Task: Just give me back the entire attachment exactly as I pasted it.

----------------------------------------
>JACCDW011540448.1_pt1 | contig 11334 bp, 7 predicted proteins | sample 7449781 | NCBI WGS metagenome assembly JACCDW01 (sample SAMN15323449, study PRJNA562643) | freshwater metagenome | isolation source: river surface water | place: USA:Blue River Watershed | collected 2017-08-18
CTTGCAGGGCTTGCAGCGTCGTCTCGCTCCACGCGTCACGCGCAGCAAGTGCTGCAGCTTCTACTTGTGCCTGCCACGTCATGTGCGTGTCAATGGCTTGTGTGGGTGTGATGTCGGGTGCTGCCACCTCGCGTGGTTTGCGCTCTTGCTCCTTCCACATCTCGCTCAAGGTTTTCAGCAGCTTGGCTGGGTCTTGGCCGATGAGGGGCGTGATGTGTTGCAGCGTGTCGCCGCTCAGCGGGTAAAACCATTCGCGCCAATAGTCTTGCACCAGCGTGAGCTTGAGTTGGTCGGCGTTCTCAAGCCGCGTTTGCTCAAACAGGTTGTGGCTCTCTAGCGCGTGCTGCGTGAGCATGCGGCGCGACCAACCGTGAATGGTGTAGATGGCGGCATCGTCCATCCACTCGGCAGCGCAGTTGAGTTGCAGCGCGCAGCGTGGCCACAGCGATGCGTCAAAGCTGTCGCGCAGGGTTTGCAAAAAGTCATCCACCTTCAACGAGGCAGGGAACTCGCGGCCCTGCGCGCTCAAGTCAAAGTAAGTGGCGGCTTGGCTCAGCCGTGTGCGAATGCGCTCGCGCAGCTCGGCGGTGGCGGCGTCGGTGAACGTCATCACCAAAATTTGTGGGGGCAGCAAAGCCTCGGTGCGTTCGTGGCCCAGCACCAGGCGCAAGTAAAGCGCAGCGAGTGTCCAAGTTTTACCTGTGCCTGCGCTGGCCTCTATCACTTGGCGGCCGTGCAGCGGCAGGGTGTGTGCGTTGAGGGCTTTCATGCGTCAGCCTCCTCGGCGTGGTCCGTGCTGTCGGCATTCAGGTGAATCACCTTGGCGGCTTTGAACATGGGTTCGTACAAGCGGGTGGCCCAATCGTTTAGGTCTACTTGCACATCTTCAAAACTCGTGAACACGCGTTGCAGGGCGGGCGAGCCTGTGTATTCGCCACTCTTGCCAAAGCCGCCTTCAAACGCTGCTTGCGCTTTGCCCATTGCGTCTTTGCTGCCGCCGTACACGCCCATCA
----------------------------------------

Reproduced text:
>JACCDW011540448.1_pt1 | contig 11334 bp, 7 predicted proteins | sample 7449781 | NCBI WGS metagenome assembly JACCDW01 (sample SAMN15323449, study PRJNA562643) | freshwater metagenome | isolation source: river surface water | place: USA:Blue River Watershed | collected 2017-08-18
CTTGCAGGGCTTGCAGCGTCGTCTCGCTCCACGCGTCACGCGCAGCAAGTGCTGCAGCTTCTACTTGTGCCTGCCACGTCATGTGCGTGTCAATGGCTTGTGTGGGTGTGATGTCGGGTGCTGCCACCTCGCGTGGTTTGCGCTCTTGCTCCTTCCACATCTCGCTCAAGGTTTTCAGCAGCTTGGCTGGGTCTTGGCCGATGAGGGGCGTGATGTGTTGCAGCGTGTCGCCGCTCAGCGGGTAAAACCATTCGCGCCAATAGTCTTGCACCAGCGTGAGCTTGAGTTGGTCGGCGTTCTCAAGCCGCGTTTGCTCAAACAGGTTGTGGCTCTCTAGCGCGTGCTGCGTGAGCATGCGGCGCGACCAACCGTGAATGGTGTAGATGGCGGCATCGTCCATCCACTCGGCAGCGCAGTTGAGTTGCAGCGCGCAGCGTGGCCACAGCGATGCGTCAAAGCTGTCGCGCAGGGTTTGCAAAAAGTCATCCACCTTCAACGAGGCAGGGAACTCGCGGCCCTGCGCGCTCAAGTCAAAGTAAGTGGCGGCTTGGCTCAGCCGTGTGCGAATGCGCTCGCGCAGCTCGGCGGTGGCGGCGTCGGTGAACGTCATCACCAAAATTTGTGGGGGCAGCAAAGCCTCGGTGCGTTCGTGGCCCAGCACCAGGCGCAAGTAAAGCGCAGCGAGTGTCCAAGTTTTACCTGTGCCTGCGCTGGCCTCTATCACTTGGCGGCCGTGCAGCGGCAGGGTGTGTGCGTTGAGGGCTTTCATGCGTCAGCCTCCTCGGCGTGGTCCGTGCTGTCGGCATTCAGGTGAATCACCTTGGCGGCTTTGAACATGGGTTCGTACAAGCGGGTGGCCCAATCGTTTAGGTCTACTTGCACATCTTCAAAACTCGTGAACACGCGTTGCAGGGCGGGCGAGCCTGTGTATTCGCCACTCTTGCCAAAGCCGCCTTCAAACGCTGCTTGCGCTTTGCCCATTGCGTCTTTGCTGCCGCCGTACACGCCCATCA